16.5 Grouping vs. faceting
Faceting is an alternative to using aesthetics (like colour, shape or size) to differentiate groups. Both techniques have strengths and weaknesses, based around the relative positions of the subsets. With faceting, each group is quite far apart in its own panel, and there is no overlap between the groups. This is good if the groups overlap a lot, but it does make small differences harder to see. When using aesthetics to differentiate groups, the groups are close together and may overlap, but small differences are easier to see.
data.frame( df <-x = rnorm(120, c(0, 2, 4)), y = rnorm(120, c(1, 2, 1)), z = letters[1:3] ) ggplot(df, aes(x, y)) + geom_point(aes(colour = z))
ggplot(df, aes(x, y)) + geom_point() + facet_wrap(~z)
Comparisons between facets often benefit from some thoughtful annotation. For example, in this case we could show the mean of each group in every panel. To do this we group and summarise the data using the dplyr package, which is covered in R for Data Science at https://r4ds.had.co.nz. Note that we need two “z” variables: one for the facets and one for the colours.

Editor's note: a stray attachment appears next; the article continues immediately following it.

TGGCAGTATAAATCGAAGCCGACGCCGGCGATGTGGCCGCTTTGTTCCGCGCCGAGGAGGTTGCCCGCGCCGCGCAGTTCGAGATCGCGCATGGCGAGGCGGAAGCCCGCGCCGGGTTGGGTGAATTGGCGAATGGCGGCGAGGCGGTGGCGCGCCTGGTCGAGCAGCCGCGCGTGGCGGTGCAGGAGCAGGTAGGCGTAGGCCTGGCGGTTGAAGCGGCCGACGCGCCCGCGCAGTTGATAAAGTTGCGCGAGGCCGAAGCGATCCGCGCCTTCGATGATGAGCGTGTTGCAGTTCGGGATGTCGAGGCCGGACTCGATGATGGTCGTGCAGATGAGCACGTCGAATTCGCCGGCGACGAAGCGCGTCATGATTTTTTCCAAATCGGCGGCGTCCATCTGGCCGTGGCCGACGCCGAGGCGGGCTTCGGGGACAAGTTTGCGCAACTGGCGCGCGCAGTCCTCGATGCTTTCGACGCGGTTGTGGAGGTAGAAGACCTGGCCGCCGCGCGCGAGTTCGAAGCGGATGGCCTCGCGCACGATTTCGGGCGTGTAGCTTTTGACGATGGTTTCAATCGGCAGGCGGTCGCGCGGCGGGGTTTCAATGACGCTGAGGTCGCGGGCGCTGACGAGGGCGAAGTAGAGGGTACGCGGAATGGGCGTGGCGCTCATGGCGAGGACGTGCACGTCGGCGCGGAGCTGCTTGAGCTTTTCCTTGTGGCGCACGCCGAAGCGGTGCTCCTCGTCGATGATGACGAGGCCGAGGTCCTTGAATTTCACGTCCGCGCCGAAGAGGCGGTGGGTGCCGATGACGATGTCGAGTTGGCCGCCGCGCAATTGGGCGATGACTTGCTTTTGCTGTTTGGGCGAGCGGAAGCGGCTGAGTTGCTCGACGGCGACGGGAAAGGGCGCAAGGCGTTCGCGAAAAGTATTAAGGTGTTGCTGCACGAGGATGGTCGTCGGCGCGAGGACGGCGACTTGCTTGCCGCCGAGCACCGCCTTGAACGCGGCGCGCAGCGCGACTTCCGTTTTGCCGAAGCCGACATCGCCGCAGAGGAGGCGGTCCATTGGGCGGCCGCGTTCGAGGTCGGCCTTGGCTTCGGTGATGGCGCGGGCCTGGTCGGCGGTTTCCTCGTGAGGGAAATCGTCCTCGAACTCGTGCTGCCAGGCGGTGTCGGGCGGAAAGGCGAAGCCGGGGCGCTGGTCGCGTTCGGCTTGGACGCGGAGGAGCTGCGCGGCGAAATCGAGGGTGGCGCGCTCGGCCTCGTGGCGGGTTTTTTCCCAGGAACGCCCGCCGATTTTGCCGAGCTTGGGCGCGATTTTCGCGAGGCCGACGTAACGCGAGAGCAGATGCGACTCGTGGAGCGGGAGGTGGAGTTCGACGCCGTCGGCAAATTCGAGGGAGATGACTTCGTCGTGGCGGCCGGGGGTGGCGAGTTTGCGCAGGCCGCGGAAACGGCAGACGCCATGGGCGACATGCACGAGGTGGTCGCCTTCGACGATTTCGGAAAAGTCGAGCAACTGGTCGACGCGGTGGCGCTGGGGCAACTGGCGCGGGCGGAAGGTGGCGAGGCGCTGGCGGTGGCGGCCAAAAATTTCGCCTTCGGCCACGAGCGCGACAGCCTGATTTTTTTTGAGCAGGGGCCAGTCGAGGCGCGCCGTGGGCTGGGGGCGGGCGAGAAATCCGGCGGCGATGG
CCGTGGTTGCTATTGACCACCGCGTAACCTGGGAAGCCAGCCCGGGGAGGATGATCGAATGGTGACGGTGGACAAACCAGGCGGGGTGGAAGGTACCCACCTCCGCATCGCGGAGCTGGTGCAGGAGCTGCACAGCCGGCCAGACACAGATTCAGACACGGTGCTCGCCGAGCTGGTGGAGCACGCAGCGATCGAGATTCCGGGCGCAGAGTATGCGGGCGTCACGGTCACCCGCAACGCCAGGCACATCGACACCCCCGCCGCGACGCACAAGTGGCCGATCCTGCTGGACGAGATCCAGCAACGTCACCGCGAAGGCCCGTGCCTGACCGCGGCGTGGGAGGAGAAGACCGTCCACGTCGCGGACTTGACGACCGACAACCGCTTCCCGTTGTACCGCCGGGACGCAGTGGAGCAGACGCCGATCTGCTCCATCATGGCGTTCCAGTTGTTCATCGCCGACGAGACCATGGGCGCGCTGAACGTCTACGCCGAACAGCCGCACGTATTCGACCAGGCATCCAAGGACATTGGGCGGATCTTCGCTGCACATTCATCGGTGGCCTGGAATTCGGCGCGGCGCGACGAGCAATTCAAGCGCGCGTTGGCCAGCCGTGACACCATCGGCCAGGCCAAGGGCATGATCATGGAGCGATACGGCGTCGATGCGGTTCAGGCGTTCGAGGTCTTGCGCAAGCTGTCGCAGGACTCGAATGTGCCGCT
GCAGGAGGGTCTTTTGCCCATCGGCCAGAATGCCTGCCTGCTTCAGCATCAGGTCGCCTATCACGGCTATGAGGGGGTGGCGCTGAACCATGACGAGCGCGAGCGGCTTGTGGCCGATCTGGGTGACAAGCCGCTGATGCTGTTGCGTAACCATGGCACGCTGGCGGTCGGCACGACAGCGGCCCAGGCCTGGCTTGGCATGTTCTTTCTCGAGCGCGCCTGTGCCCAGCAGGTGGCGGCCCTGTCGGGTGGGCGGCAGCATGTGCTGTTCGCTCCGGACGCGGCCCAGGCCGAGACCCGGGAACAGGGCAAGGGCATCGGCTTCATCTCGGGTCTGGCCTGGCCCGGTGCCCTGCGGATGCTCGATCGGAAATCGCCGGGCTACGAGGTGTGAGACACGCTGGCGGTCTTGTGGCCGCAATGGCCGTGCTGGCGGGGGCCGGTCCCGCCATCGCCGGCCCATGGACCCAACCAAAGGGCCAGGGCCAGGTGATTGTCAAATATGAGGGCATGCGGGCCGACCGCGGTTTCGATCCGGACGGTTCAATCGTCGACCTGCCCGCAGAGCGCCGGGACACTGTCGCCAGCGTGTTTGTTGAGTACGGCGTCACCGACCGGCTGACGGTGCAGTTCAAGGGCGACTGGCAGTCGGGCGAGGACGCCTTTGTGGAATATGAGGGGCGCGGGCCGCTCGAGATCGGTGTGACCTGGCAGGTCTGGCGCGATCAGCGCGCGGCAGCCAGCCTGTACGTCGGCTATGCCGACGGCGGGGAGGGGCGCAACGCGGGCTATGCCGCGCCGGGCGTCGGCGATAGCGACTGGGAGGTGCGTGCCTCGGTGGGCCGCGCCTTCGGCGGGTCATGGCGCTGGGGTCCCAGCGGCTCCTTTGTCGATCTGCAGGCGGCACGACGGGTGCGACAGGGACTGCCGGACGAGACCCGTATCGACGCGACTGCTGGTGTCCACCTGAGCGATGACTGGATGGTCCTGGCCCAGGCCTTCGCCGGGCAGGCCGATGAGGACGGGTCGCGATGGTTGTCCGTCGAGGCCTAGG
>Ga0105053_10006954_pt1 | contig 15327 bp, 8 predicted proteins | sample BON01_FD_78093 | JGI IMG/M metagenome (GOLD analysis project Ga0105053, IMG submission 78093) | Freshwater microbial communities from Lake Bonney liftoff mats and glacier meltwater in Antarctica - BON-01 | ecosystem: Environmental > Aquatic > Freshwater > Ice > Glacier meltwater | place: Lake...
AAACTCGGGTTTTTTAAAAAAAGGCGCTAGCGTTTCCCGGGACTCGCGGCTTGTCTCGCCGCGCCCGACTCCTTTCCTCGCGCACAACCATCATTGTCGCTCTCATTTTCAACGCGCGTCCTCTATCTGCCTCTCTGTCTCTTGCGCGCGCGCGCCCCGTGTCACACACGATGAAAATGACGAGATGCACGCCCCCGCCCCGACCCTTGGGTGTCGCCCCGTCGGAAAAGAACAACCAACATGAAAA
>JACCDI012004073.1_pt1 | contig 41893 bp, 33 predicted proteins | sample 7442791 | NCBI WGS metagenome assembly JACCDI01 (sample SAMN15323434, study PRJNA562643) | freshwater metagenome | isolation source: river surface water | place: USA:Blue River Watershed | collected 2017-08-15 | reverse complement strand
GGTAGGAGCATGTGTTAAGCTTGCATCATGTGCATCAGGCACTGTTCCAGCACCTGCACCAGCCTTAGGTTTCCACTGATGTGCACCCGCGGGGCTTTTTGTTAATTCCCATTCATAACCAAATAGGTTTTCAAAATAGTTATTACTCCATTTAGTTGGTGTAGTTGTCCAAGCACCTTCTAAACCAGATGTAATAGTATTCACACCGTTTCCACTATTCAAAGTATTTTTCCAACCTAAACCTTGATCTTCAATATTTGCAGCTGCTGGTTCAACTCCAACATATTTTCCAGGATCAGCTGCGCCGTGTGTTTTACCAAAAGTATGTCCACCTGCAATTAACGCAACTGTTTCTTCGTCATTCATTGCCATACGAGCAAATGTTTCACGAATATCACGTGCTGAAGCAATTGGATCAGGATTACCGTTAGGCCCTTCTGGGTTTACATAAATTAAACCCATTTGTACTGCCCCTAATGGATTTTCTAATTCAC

df %>% df_sum <- group_by(z) %>% summarise(x = mean(x), y = mean(y)) %>% rename(z2 = z) #> `summarise()` ungrouping output (override with `.groups` argument) ggplot(df, aes(x, y)) + geom_point() + geom_point(data = df_sum, aes(colour = z2), size = 4) + facet_wrap(~z)
Another useful technique is to put all the data in the background of each panel:
dplyr::select(df, -z) df2 <- ggplot(df, aes(x, y)) + geom_point(data = df2, colour = "grey70") + geom_point(aes(colour = z)) + facet_wrap(~z)